3. Make use of free financial capability resources. If you're not comfortable with the idea of meeting with a financial coach, consider taking advantage of the various courses and other resources that many CUs provide to members, which allow you to explore on your own and feel more confident in your financial decisions.
  4. Consider a credit-building or immigration loan. A credit-builder loan is a specific type of loan meant to help borrowers build credit. The money is held in a secure account, where it accumulates savings interest, so not only are you building credit, but you are also earning dividends in the process. For immigrants looking to cover application fees or get a loved one out of immigration detention, there are options that can support you financially through these processes while also helping you build credit.
  5. Look into investing. In many AANHPI cultures, there is a tendency to be risk-averse when it comes to investing. Many of us may feel like investing in a “sure thing” is the best way to go, but it’s important to diversify your investments to allow your money to grow. Often, the best investments take a little risk and a lot of time - patience is key! Remember, there are resources that can help you make informed decisions.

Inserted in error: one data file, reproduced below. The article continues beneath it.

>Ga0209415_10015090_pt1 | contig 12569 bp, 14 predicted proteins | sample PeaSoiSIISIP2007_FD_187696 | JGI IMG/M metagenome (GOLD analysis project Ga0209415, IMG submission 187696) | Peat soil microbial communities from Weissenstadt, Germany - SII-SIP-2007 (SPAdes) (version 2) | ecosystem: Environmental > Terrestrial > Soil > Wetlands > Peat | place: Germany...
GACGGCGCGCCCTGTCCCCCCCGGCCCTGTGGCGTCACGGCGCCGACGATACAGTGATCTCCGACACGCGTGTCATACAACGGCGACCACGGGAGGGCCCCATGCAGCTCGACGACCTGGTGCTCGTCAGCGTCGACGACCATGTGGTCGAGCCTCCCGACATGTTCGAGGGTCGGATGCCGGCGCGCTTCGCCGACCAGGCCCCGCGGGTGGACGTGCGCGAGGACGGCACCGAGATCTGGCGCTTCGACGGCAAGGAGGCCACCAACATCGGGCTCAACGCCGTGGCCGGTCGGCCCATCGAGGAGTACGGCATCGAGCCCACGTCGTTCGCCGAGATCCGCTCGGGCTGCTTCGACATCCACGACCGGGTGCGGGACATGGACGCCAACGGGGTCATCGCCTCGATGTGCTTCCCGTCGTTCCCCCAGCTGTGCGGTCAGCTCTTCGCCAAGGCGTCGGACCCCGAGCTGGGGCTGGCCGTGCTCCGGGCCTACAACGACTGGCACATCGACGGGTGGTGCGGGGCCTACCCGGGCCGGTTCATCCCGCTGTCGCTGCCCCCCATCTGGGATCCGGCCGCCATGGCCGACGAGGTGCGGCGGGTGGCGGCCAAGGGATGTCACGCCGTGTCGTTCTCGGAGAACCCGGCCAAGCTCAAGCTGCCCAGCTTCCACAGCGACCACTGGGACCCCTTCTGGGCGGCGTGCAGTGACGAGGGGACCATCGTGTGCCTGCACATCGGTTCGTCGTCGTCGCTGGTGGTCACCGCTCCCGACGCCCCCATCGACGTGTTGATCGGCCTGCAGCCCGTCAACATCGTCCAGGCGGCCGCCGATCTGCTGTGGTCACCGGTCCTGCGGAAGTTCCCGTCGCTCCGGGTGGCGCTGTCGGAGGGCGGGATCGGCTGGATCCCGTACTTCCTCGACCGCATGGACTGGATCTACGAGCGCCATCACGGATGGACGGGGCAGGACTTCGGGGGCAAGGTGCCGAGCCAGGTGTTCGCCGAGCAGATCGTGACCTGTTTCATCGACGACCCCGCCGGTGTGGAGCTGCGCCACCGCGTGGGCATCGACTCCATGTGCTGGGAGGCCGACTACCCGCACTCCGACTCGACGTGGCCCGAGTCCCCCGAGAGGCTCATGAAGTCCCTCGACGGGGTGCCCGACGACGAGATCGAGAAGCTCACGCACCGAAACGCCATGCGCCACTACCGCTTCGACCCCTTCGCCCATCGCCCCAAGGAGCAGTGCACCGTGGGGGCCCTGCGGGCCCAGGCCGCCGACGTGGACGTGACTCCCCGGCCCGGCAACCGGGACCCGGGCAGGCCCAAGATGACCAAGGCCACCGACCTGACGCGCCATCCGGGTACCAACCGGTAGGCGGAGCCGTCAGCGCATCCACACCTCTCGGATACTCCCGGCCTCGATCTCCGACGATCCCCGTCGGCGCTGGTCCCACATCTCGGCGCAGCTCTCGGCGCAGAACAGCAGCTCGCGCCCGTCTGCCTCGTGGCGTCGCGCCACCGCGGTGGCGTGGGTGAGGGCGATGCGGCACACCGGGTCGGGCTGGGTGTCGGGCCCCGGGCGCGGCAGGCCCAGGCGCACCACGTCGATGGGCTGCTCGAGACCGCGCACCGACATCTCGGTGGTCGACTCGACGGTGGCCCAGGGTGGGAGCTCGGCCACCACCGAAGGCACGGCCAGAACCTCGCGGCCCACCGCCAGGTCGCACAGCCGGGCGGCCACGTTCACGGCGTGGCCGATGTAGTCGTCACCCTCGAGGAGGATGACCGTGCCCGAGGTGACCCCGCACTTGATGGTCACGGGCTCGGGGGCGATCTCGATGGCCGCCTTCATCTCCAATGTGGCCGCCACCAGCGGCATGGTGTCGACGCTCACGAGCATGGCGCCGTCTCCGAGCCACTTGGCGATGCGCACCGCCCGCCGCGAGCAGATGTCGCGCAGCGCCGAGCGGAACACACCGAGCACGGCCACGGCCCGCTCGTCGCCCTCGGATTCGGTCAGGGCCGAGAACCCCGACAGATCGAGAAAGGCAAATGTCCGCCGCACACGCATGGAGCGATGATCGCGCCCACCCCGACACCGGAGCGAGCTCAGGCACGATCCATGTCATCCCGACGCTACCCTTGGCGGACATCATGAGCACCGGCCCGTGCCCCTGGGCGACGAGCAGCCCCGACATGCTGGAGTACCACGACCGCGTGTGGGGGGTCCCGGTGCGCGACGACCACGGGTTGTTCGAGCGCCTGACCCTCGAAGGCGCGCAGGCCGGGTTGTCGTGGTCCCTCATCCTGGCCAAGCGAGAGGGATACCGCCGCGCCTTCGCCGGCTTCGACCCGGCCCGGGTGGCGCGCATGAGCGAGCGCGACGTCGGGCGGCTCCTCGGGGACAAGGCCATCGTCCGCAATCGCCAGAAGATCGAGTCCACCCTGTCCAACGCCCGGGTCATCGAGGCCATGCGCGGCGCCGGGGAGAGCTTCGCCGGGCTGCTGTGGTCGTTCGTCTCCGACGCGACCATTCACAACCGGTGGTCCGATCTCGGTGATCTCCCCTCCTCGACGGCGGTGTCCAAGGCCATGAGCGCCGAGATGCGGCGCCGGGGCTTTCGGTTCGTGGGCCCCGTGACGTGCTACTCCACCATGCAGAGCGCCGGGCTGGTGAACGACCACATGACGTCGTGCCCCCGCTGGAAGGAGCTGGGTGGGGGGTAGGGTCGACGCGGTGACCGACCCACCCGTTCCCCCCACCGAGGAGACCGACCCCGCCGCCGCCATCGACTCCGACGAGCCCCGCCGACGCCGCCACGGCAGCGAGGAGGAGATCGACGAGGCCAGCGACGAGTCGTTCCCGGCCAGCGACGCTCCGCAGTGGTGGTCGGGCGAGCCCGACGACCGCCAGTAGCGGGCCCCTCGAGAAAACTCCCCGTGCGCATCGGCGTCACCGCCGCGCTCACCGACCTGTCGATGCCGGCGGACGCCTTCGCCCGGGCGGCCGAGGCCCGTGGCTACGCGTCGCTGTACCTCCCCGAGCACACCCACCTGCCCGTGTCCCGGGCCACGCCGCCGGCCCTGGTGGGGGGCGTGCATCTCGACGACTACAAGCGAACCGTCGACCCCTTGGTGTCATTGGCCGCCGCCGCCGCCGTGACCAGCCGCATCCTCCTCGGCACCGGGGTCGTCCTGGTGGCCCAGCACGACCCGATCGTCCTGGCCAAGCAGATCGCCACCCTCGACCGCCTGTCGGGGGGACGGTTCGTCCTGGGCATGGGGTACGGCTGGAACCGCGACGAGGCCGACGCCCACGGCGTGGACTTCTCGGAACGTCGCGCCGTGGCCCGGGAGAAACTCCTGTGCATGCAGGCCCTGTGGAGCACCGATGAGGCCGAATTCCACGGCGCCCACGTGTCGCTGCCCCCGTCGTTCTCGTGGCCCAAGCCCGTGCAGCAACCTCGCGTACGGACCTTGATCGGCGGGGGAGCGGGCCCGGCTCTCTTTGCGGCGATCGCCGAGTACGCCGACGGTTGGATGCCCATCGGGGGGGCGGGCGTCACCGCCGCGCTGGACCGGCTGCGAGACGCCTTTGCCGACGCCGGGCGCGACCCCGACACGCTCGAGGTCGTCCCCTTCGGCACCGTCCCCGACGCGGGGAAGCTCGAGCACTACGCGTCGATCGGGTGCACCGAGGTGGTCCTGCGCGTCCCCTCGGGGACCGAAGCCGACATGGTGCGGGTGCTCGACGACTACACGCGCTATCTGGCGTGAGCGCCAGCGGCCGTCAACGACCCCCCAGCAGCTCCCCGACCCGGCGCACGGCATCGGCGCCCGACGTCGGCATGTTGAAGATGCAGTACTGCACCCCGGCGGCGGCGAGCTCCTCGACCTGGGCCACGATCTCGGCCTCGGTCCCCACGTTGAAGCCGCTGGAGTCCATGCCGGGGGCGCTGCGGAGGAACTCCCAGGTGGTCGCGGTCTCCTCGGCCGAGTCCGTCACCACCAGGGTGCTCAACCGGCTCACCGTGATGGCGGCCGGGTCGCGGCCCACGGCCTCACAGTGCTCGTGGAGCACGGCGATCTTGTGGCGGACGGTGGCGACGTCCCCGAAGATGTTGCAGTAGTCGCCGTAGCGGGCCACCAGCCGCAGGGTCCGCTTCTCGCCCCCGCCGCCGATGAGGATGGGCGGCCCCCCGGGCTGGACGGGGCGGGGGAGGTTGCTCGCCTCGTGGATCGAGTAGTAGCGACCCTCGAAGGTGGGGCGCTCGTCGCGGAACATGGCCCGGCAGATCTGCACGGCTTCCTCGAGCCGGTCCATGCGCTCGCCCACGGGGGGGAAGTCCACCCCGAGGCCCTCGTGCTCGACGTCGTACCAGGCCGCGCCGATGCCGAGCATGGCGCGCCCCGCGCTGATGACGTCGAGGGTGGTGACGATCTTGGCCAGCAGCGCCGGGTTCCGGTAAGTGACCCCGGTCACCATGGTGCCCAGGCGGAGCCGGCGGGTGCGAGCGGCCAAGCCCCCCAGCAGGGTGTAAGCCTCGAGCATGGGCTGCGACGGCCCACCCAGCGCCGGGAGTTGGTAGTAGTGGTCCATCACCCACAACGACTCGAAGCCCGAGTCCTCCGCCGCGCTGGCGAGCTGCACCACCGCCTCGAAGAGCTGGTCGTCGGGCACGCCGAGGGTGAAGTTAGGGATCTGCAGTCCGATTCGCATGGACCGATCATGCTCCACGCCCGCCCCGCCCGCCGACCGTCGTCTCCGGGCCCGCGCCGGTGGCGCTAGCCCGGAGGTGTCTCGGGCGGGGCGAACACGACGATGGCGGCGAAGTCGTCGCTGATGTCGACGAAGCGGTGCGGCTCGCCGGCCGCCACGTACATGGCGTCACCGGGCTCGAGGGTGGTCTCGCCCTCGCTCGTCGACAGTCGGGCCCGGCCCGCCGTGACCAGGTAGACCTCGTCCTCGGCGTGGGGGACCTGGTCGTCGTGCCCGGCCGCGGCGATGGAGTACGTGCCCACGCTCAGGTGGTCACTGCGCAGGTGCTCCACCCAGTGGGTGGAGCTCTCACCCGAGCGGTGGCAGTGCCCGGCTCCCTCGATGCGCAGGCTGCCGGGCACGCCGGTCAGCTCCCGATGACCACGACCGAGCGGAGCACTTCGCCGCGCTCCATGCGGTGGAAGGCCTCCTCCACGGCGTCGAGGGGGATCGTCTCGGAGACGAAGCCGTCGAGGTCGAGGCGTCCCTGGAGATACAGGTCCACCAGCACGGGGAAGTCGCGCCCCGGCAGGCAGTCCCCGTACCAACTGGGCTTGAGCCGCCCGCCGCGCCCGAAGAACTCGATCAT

While the model minority myth has masked the very real financial challenges faced by AANHPI communities, we can work to understand the nuances around income inequality, immigrant status, and workplace discrimination to create better support for AANHPI communities. Utilizing resources like credit unions, financial coaching & resources, loans, and responsible investing strategies can help AANHPI communities build wealth and achieve financial security.

This Asian American, Native Hawaiian, and Pacific Islander Heritage Month, let's commit to breaking down the model minority myth and creating more inclusive financial systems that celebrate the diversity of AANHPI experiences to provide equitable opportunities for all.







1 Pew Research Center, "Income Inequality in the U.S. Is Rising Most Rapidly Among Asians," July 12, 2018. 
2 Jingnan Huo, "6 Charts That Dismantle The Trope Of Asian Americans As A Model Minority," NPR, May 25, 2021. 
3 Jackson Lu, "Lessons from the Bamboo Ceiling," Observer, June 28, 2021. 
4 Ray Boshara et al., "What Wealth Gap? An Introduction," Federal Reserve Bank of St. Louis, February 2015. 
5 Pew Research Center, "The Hardships and Dreams of Asian Americans Living in Poverty," March 27, 2024.